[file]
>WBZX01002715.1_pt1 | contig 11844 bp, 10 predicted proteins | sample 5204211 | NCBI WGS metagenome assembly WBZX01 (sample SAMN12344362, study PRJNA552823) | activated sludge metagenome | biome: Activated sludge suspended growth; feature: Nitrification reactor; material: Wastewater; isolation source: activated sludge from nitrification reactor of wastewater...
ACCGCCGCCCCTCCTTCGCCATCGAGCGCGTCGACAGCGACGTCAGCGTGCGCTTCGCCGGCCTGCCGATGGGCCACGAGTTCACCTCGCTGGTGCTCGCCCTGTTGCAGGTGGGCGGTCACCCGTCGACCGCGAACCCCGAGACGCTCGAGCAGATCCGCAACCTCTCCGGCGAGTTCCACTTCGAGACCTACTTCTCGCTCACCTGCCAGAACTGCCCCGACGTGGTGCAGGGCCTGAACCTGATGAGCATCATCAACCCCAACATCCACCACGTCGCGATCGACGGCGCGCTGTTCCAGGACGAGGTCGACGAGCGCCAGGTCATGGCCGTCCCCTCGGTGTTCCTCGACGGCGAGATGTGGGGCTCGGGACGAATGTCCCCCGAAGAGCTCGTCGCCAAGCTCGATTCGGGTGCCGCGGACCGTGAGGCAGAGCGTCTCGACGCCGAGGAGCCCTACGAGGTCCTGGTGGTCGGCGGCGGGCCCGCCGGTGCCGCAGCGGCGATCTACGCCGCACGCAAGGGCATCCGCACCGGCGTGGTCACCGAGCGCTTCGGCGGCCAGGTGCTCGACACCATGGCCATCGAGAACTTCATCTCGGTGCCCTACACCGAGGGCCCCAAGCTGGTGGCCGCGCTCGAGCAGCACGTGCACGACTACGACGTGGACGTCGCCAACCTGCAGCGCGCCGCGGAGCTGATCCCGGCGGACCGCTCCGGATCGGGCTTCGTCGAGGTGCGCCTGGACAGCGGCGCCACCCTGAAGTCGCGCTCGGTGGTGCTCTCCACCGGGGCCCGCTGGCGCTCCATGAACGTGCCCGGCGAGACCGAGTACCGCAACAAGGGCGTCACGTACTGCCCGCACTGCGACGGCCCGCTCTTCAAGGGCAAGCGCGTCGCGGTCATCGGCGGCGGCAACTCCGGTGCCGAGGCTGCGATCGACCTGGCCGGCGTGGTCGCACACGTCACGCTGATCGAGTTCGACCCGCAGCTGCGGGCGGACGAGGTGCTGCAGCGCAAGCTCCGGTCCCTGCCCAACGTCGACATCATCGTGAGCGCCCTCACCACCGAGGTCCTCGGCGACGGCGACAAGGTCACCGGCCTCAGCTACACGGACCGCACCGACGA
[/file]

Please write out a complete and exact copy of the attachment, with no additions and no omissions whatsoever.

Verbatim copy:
>WBZX01002715.1_pt1 | contig 11844 bp, 10 predicted proteins | sample 5204211 | NCBI WGS metagenome assembly WBZX01 (sample SAMN12344362, study PRJNA552823) | activated sludge metagenome | biome: Activated sludge suspended growth; feature: Nitrification reactor; material: Wastewater; isolation source: activated sludge from nitrification reactor of wastewater...
ACCGCCGCCCCTCCTTCGCCATCGAGCGCGTCGACAGCGACGTCAGCGTGCGCTTCGCCGGCCTGCCGATGGGCCACGAGTTCACCTCGCTGGTGCTCGCCCTGTTGCAGGTGGGCGGTCACCCGTCGACCGCGAACCCCGAGACGCTCGAGCAGATCCGCAACCTCTCCGGCGAGTTCCACTTCGAGACCTACTTCTCGCTCACCTGCCAGAACTGCCCCGACGTGGTGCAGGGCCTGAACCTGATGAGCATCATCAACCCCAACATCCACCACGTCGCGATCGACGGCGCGCTGTTCCAGGACGAGGTCGACGAGCGCCAGGTCATGGCCGTCCCCTCGGTGTTCCTCGACGGCGAGATGTGGGGCTCGGGACGAATGTCCCCCGAAGAGCTCGTCGCCAAGCTCGATTCGGGTGCCGCGGACCGTGAGGCAGAGCGTCTCGACGCCGAGGAGCCCTACGAGGTCCTGGTGGTCGGCGGCGGGCCCGCCGGTGCCGCAGCGGCGATCTACGCCGCACGCAAGGGCATCCGCACCGGCGTGGTCACCGAGCGCTTCGGCGGCCAGGTGCTCGACACCATGGCCATCGAGAACTTCATCTCGGTGCCCTACACCGAGGGCCCCAAGCTGGTGGCCGCGCTCGAGCAGCACGTGCACGACTACGACGTGGACGTCGCCAACCTGCAGCGCGCCGCGGAGCTGATCCCGGCGGACCGCTCCGGATCGGGCTTCGTCGAGGTGCGCCTGGACAGCGGCGCCACCCTGAAGTCGCGCTCGGTGGTGCTCTCCACCGGGGCCCGCTGGCGCTCCATGAACGTGCCCGGCGAGACCGAGTACCGCAACAAGGGCGTCACGTACTGCCCGCACTGCGACGGCCCGCTCTTCAAGGGCAAGCGCGTCGCGGTCATCGGCGGCGGCAACTCCGGTGCCGAGGCTGCGATCGACCTGGCCGGCGTGGTCGCACACGTCACGCTGATCGAGTTCGACCCGCAGCTGCGGGCGGACGAGGTGCTGCAGCGCAAGCTCCGGTCCCTGCCCAACGTCGACATCATCGTGAGCGCCCTCACCACCGAGGTCCTCGGCGACGGCGACAAGGTCACCGGCCTCAGCTACACGGACCGCACCGACGA